1. Is the Quebec Death Benefit taxable ?

  2. What if the deceased left no instructions about a funeral ?

  3. Do I have to be embalmed?

  4. What if I have a special request?

  5. Am I better to have “Funeral insurance coverage” or a pre-paid funeral arrangement?

  6. Can I scatter my relatives cremated remains in my back yard?

  7. Does the Government help pay for funerals?

Is the Quebec Death Benefit taxable ?

A death benefit must be included in the income of the estate, not in the income of the deceased. The amount of the benefit must therefore be reported in the Trust Income Tax Return (form TP-646-V). However, if the death benefit is the only income to be reported in the trust return, the return need not be filed; instead, the recipient of the benefit must include it in his or her income. If the estate was refused, the person who received the benefit for the purpose of paying the funeral expenses is not required to include it in his or her income.

What if the deceased left no instructions about a funeral ?

 Article 42 of the Civil Code of Québec provides that, in the absence of instructions from the deceased regard­ing his/her funeral arrangements, the wishes of the heirs or successorsprevail and the latter are bound to act. Evidently, the timeframe between the death and the funeral rarely allows for the identification of heirs or successors, unless one has in hand a will that can be presumed, in good faith, to be the last will and testament of the deceased, or proof that there is no other will. Of course, it is impossible to know whether the heirs or successors will accept the succession. At this stage, one must therefore turn to the "successors" to identify the persons authorized to oversee the funeral of the deceased. By "succes­sors", we mean the persons who would normally inherit under the law, if there were no will. In principle, the order of succession is as follows:

a) If there is a spouse, bound by marriage or civil union, and children, the estate devolves to them;

b) If there are no children but one or more ascendants (father and mother and a spouse), the estate devolves to them;

c) If there are no descendants, and no father or mother, the estate devolves to the brothers and sisters and the spouse;

d) Finally, if there are no descendants, no ascendants, and no brothers or sisters, the spouse alone inherits.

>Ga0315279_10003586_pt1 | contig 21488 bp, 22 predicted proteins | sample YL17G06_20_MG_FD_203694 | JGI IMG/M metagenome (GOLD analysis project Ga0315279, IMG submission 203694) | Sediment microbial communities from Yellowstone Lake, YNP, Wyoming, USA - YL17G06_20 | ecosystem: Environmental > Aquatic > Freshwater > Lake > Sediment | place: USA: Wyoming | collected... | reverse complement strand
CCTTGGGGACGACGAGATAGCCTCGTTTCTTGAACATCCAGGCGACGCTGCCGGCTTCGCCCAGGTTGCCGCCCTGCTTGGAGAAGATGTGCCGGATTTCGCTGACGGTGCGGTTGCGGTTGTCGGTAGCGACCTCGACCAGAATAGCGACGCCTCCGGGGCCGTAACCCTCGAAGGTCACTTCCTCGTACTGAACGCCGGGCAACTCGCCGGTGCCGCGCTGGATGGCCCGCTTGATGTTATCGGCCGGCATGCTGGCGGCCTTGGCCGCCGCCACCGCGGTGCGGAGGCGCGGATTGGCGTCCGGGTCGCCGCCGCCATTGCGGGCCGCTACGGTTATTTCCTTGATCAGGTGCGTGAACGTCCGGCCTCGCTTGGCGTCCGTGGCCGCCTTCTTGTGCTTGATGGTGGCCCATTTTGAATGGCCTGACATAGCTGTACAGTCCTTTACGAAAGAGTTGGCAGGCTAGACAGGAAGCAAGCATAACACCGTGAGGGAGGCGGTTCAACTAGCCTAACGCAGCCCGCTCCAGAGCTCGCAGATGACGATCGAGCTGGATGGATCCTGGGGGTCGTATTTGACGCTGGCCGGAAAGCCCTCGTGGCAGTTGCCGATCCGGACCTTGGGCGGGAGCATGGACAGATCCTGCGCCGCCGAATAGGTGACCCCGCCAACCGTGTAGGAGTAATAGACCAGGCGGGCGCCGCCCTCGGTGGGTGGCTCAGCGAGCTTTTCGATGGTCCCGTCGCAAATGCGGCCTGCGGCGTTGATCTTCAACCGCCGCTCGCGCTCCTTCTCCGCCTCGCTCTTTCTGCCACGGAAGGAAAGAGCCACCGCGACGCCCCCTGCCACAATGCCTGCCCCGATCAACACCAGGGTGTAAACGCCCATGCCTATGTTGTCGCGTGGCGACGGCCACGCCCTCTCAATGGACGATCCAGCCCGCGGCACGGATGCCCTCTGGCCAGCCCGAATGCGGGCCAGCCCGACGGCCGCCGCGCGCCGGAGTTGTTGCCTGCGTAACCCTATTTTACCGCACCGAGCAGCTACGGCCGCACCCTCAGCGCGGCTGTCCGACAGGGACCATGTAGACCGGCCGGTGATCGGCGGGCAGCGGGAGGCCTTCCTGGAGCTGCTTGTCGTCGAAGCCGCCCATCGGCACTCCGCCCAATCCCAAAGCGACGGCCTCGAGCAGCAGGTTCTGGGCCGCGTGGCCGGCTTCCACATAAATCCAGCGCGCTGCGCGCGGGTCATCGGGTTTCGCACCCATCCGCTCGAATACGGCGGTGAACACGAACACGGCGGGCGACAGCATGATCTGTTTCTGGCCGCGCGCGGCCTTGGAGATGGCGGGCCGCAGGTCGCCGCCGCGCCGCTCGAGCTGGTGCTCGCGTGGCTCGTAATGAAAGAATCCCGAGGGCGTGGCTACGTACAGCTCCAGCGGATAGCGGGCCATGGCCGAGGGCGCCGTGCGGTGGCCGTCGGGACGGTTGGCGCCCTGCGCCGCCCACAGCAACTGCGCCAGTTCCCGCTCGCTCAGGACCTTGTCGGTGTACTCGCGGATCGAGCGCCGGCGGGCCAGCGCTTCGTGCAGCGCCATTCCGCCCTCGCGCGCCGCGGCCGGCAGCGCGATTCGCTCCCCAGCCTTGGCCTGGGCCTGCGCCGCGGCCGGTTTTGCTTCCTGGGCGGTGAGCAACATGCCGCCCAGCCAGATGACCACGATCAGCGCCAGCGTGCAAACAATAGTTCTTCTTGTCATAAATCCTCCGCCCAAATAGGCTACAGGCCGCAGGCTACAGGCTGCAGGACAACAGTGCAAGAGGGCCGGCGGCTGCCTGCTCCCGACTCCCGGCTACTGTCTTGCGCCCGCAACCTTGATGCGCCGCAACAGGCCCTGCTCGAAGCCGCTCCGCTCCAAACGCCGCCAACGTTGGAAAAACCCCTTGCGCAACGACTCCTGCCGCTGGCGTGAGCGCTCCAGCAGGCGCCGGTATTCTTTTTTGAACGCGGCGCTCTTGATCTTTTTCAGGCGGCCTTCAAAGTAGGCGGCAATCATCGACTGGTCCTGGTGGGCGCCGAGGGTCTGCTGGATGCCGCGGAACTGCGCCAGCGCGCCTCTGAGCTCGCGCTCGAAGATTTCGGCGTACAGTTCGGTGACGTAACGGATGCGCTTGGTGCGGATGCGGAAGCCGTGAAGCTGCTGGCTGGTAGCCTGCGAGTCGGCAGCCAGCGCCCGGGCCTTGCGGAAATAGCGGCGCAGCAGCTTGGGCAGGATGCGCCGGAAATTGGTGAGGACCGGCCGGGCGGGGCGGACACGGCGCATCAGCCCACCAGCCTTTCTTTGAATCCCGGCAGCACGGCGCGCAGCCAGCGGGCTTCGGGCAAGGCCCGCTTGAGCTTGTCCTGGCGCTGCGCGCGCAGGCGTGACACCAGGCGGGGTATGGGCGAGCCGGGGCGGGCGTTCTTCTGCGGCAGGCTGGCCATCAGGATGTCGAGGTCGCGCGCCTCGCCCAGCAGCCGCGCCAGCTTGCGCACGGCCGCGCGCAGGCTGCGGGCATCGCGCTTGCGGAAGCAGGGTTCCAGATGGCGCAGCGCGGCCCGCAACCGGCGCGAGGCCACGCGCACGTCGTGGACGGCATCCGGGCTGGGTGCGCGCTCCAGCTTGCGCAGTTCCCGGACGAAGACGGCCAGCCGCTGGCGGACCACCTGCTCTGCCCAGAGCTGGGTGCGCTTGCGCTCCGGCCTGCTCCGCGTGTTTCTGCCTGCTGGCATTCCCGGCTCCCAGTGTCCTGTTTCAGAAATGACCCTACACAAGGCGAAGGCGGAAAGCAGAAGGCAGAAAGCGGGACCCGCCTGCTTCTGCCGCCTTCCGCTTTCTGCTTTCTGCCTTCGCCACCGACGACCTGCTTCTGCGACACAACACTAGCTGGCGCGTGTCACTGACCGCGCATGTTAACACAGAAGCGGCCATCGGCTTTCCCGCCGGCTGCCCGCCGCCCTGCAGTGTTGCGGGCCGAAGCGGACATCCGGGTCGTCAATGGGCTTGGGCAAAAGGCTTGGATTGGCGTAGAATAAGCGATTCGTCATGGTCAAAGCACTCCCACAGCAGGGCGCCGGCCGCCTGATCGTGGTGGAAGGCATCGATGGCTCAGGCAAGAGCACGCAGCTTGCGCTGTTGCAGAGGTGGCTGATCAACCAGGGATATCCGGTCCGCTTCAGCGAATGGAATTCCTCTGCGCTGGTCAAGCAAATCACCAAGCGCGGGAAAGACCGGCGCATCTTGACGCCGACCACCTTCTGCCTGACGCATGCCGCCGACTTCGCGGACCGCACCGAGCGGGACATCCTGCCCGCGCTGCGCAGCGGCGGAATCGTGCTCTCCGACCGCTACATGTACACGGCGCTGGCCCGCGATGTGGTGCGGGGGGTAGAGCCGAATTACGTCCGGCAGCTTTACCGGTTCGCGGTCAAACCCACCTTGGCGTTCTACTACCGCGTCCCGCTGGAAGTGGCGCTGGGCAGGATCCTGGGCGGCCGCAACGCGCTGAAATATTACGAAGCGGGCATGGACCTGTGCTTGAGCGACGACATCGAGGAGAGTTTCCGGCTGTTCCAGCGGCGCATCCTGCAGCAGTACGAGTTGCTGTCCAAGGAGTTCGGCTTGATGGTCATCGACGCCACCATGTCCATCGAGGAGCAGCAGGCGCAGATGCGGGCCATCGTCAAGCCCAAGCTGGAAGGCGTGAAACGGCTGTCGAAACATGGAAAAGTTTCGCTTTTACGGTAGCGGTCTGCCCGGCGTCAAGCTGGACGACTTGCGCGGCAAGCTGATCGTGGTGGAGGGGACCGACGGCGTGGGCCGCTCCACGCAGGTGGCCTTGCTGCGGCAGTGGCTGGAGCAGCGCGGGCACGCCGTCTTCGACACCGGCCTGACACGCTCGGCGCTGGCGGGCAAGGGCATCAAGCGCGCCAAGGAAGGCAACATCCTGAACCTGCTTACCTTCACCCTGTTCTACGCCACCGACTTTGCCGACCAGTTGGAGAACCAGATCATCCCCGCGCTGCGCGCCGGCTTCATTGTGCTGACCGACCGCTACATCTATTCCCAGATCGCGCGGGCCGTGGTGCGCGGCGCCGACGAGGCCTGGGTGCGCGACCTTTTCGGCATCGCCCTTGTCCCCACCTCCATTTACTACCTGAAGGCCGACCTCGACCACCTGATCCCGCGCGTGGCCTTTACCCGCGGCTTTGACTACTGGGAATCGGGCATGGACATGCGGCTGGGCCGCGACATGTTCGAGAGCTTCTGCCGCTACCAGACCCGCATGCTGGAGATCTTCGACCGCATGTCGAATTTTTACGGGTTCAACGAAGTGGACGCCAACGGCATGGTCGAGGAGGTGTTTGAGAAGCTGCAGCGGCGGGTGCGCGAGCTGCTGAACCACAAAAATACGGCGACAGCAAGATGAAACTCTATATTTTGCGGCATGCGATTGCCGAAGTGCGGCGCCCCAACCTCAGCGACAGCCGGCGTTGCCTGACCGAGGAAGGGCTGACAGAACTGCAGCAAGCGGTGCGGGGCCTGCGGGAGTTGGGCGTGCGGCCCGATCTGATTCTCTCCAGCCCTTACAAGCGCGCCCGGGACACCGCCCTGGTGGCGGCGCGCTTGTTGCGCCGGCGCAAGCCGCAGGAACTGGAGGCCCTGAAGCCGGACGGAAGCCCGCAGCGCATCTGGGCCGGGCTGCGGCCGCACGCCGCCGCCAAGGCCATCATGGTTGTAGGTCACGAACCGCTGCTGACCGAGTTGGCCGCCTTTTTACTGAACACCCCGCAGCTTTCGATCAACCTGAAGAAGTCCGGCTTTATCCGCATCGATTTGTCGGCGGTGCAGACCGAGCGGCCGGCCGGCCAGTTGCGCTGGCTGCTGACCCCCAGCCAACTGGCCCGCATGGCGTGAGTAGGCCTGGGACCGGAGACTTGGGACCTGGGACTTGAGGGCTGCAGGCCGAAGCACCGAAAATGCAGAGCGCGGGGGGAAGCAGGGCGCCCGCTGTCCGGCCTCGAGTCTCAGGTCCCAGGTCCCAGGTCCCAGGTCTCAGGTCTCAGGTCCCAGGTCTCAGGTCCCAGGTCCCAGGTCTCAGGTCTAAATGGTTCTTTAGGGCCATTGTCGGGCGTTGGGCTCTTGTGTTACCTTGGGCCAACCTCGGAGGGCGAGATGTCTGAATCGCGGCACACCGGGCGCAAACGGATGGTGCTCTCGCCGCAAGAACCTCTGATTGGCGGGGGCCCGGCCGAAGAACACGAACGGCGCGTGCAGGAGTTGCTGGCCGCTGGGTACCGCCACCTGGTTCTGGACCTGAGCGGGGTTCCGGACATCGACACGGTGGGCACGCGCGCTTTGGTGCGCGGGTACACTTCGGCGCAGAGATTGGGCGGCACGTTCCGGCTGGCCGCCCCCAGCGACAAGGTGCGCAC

With regard to their decision about the funeral, the successors must operate as a majority, with each having one vote. If a funeral director must sign a contract regarding the funeral and disposal of the remains, he should take minimum precautions as a professional in such matters, to ensure that the persons who are parties to the contract are autho­rized persons. Such precautions notwithstanding, it is preferable that the funeral services contract include a clause under which the signato­ries declare themselves authorized to oversee the funeral of thedeceased and that they have all the necessary permissions to sign this contract. The contract should furthermore stipulate that it is up to the signatories of the contract to seek eventual reimbursement from the estate for any sums they will have paid out for the funeral. What happens if, prior to the funeral or disposal of the remains, the funeral director receives proof that the per­sons who gave him the instructions and, worst case, signed the funeral services contract, are not really the heirs or successors, and that the true successors desire a different funeral? Evidently, if the funeral desired by the true successors can still be held, the funeral director will have to comply, billing the signatories of the initial contract for the arrangements that were made and must be cancelled. Nevertheless, in our opinion, the con­tract signatories may still be compen­sated by the estate for the expenses they incurred in good faith. It isimportant to note here that the funeral director, too, must always act professionally and in good faith, and inform the signatory of the funeral services contract of the scope of thecommitments that he/she is making. The funeral director should make it a habit to inform such persons that, before signing, they should consult the successors of the deceased if they eventually want to be reimbursed or, again, avoid being sued for damages and interest.